- It feels like you have been punished a lot for just not fitting into the norm and standing out of the masses. Where did you find the strength to be your true self? I have never fitted into the masses and never want to. My work has been and will be placed where I can be whoever I want to be. I feel safe and am the true me next to my boyfriend and in my work.
- Please pick 2 of your masks and explain the story of what inspired the creation. Bra-mask: when I moved to Belgium I told to my family that I was gay and I got married. It was a huge drama for my family. I did not have any contact with them for a long time. My brother was threatening that he would kill me if I would ever return back home. After I started to get back in touch with my mother she was diagnosed with breast cancer. She needed medical treatment, but she couldn’t afford it. No one was really there who could help her and I realised I was the one who had to take action and help as much as I could. So I started a charity project where I developed a character named “PAMELA” – I sold her paintings and achieved enough money to cover her medical treatment. Since then we’ve become much closer. Fake-jewelry-mask: As mentioned before I grew up in a Gerogia with no electricity, a lot of crime and war. My family was on the edge of surviving. My mother would take me with her to ‘Golden Market’ and sell her anything valuable we had, including her wedding ring, to be able to buy food for us. This is an ode to this.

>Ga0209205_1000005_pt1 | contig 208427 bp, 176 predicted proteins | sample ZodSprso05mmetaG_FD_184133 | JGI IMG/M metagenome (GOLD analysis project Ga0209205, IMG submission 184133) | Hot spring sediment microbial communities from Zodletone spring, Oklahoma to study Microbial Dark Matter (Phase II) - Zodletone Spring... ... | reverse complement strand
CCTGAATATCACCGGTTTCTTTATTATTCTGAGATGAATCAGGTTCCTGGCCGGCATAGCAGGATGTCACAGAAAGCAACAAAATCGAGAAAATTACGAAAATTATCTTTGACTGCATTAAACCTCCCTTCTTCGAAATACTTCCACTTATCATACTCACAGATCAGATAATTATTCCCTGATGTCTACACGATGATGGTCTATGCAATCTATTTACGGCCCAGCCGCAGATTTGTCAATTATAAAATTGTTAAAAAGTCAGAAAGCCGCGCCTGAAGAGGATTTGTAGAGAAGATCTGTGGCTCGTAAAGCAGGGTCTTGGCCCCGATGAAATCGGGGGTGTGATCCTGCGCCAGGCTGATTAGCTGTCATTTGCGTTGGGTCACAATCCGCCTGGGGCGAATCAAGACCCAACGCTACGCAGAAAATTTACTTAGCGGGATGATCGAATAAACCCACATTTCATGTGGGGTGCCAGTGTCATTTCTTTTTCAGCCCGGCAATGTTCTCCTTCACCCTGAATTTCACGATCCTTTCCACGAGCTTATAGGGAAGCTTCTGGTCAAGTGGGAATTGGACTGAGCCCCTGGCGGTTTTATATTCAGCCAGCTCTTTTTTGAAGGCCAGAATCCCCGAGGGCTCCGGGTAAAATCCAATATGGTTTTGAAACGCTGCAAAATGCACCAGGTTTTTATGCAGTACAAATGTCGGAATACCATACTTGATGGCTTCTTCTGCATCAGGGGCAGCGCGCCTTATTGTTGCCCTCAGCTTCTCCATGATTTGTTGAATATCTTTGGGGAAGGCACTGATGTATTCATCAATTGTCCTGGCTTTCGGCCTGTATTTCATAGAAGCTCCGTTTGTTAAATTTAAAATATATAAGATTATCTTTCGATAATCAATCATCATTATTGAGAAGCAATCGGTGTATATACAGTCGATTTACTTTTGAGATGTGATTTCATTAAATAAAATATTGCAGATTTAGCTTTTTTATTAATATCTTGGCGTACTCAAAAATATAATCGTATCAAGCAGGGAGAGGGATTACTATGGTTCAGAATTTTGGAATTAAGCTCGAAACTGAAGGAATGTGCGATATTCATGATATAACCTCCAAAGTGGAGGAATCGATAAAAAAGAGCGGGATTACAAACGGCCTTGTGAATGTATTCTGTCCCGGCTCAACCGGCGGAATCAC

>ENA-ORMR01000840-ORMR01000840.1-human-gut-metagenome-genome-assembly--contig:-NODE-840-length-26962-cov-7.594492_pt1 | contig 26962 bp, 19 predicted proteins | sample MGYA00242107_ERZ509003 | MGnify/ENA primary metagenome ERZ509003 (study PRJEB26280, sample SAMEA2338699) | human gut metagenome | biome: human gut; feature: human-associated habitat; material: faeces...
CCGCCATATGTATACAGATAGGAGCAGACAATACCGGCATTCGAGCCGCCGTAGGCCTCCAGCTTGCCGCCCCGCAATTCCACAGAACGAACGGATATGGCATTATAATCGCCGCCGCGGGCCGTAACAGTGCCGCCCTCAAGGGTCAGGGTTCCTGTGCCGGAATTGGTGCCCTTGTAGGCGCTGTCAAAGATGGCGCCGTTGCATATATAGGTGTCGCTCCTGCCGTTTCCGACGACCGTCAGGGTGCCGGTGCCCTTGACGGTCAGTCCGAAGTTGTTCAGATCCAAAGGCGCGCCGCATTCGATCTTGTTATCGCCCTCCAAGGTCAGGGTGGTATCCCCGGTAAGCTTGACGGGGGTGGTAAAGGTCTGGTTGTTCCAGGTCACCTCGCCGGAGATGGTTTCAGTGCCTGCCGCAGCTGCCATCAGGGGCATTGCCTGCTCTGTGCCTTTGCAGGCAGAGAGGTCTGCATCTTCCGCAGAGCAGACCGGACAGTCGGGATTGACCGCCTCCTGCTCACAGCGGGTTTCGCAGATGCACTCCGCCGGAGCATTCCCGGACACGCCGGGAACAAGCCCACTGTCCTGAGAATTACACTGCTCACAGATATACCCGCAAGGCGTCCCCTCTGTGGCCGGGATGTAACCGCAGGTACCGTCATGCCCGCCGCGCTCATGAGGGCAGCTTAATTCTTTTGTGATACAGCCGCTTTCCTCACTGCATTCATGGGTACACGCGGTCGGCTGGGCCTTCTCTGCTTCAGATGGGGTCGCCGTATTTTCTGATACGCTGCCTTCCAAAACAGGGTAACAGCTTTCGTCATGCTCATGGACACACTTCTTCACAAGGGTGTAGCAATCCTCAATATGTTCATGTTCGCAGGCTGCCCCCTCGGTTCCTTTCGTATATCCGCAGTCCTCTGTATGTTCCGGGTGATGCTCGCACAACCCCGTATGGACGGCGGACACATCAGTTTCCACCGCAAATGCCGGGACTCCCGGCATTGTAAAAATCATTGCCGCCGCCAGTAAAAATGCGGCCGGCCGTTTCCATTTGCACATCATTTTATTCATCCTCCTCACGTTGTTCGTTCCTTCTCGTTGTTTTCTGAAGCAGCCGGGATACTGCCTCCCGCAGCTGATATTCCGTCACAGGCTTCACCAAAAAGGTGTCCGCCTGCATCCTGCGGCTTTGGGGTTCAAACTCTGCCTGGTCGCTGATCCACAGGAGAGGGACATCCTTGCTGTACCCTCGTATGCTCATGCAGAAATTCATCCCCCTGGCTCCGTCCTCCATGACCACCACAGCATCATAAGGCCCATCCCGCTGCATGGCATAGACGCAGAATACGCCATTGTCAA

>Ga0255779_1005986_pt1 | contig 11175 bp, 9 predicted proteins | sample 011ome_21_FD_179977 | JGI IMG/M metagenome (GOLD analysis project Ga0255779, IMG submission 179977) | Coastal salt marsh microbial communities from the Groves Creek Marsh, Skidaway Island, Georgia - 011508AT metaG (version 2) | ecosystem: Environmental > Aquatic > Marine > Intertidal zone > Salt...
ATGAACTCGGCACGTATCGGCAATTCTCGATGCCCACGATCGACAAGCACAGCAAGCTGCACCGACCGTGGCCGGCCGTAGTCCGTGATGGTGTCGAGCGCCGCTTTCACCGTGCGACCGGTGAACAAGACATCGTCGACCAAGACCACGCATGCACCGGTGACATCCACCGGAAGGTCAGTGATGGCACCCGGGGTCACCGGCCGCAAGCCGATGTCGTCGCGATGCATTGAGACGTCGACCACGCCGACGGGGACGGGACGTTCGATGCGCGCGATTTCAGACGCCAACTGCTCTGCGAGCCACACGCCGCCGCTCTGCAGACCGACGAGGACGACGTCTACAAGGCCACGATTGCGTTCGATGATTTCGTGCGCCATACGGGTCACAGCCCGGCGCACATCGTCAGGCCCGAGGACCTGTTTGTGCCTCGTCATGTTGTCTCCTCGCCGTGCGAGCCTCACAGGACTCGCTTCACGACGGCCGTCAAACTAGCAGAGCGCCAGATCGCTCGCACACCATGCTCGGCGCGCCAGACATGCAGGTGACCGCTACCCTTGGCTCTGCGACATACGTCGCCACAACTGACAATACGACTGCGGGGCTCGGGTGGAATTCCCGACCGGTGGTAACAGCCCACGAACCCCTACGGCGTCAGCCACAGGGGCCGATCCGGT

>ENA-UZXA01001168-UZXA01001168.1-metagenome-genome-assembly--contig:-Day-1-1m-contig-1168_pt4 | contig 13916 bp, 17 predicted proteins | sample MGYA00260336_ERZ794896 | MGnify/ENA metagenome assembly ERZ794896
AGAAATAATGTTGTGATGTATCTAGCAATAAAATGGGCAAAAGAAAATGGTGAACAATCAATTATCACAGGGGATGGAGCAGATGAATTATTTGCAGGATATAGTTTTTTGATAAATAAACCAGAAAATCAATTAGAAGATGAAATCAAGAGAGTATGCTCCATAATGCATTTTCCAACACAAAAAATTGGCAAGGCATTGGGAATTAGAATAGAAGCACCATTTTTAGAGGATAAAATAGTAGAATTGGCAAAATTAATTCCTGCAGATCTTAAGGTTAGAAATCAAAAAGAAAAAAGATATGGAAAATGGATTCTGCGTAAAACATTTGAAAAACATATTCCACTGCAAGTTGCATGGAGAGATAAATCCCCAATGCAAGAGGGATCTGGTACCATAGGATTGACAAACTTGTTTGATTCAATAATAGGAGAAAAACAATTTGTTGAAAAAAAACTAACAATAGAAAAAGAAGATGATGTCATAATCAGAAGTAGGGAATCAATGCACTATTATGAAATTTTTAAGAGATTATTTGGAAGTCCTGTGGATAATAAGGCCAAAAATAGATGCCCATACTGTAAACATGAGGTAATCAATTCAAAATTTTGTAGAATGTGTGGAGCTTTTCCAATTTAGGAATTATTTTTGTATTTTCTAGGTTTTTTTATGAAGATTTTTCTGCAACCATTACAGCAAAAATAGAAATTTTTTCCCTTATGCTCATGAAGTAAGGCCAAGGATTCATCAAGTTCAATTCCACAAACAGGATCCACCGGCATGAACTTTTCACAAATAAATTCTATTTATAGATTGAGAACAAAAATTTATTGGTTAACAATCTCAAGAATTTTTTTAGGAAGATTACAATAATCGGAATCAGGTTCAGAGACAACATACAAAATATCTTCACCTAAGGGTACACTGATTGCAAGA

- At your young age, your story is very inspirational and even just reading this interview will help a lot of others. I truly believe that better days are on the horizon for you. What will you do this year to achieve happiness? I want to inspire others! I want to show people that if you dream, believe and fight for your dreams you will always get what you truly deserve! To achieve happiness this year I am working harder.
Thanks to Models Shalva Nikvashvili and Gilles. Photography by Sascha Bewersdorff.